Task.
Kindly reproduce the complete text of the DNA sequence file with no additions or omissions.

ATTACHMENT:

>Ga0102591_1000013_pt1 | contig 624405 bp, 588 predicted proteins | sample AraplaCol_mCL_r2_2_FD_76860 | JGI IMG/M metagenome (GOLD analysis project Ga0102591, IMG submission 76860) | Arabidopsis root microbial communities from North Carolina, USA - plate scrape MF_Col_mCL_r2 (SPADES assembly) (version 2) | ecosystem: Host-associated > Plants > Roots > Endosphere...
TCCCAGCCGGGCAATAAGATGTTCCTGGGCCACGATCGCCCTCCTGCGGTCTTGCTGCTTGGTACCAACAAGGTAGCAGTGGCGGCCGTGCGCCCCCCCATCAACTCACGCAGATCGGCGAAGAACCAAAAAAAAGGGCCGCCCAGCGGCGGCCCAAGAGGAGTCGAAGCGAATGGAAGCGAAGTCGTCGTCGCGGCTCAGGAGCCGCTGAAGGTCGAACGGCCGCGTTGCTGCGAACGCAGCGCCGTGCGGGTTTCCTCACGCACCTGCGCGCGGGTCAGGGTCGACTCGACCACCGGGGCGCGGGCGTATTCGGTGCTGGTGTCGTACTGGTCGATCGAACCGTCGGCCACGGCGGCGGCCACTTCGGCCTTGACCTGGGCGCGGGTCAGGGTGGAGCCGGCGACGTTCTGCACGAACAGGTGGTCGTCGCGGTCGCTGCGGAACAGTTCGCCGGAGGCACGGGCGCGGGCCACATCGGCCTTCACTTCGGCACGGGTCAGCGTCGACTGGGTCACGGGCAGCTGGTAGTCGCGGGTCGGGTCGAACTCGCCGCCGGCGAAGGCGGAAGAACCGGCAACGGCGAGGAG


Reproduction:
>Ga0102591_1000013_pt1 | contig 624405 bp, 588 predicted proteins | sample AraplaCol_mCL_r2_2_FD_76860 | JGI IMG/M metagenome (GOLD analysis project Ga0102591, IMG submission 76860) | Arabidopsis root microbial communities from North Carolina, USA - plate scrape MF_Col_mCL_r2 (SPADES assembly) (version 2) | ecosystem: Host-associated > Plants > Roots > Endosphere...
TCCCAGCCGGGCAATAAGATGTTCCTGGGCCACGATCGCCCTCCTGCGGTCTTGCTGCTTGGTACCAACAAGGTAGCAGTGGCGGCCGTGCGCCCCCCCATCAACTCACGCAGATCGGCGAAGAACCAAAAAAAAGGGCCGCCCAGCGGCGGCCCAAGAGGAGTCGAAGCGAATGGAAGCGAAGTCGTCGTCGCGGCTCAGGAGCCGCTGAAGGTCGAACGGCCGCGTTGCTGCGAACGCAGCGCCGTGCGGGTTTCCTCACGCACCTGCGCGCGGGTCAGGGTCGACTCGACCACCGGGGCGCGGGCGTATTCGGTGCTGGTGTCGTACTGGTCGATCGAACCGTCGGCCACGGCGGCGGCCACTTCGGCCTTGACCTGGGCGCGGGTCAGGGTGGAGCCGGCGACGTTCTGCACGAACAGGTGGTCGTCGCGGTCGCTGCGGAACAGTTCGCCGGAGGCACGGGCGCGGGCCACATCGGCCTTCACTTCGGCACGGGTCAGCGTCGACTGGGTCACGGGCAGCTGGTAGTCGCGGGTCGGGTCGAACTCGCCGCCGGCGAAGGCGGAAGAACCGGCAACGGCGAGGAG